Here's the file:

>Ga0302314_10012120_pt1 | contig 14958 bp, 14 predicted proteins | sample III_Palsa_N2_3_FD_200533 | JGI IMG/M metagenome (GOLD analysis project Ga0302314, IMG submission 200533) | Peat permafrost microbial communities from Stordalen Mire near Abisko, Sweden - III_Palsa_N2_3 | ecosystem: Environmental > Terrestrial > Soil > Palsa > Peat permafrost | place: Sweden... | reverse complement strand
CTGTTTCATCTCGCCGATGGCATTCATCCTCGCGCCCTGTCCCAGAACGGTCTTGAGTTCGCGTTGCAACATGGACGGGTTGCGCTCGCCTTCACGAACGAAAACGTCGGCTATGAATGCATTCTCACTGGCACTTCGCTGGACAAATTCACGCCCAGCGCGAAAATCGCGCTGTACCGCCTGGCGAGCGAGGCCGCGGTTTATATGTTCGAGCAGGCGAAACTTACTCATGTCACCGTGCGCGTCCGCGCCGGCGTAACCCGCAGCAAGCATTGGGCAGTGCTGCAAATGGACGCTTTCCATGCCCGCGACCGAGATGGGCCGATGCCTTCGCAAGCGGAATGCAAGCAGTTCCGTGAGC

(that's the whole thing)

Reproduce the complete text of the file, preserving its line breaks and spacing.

>Ga0302314_10012120_pt1 | contig 14958 bp, 14 predicted proteins | sample III_Palsa_N2_3_FD_200533 | JGI IMG/M metagenome (GOLD analysis project Ga0302314, IMG submission 200533) | Peat permafrost microbial communities from Stordalen Mire near Abisko, Sweden - III_Palsa_N2_3 | ecosystem: Environmental > Terrestrial > Soil > Palsa > Peat permafrost | place: Sweden... | reverse complement strand
CTGTTTCATCTCGCCGATGGCATTCATCCTCGCGCCCTGTCCCAGAACGGTCTTGAGTTCGCGTTGCAACATGGACGGGTTGCGCTCGCCTTCACGAACGAAAACGTCGGCTATGAATGCATTCTCACTGGCACTTCGCTGGACAAATTCACGCCCAGCGCGAAAATCGCGCTGTACCGCCTGGCGAGCGAGGCCGCGGTTTATATGTTCGAGCAGGCGAAACTTACTCATGTCACCGTGCGCGTCCGCGCCGGCGTAACCCGCAGCAAGCATTGGGCAGTGCTGCAAATGGACGCTTTCCATGCCCGCGACCGAGATGGGCCGATGCCTTCGCAAGCGGAATGCAAGCAGTTCCGTGAGC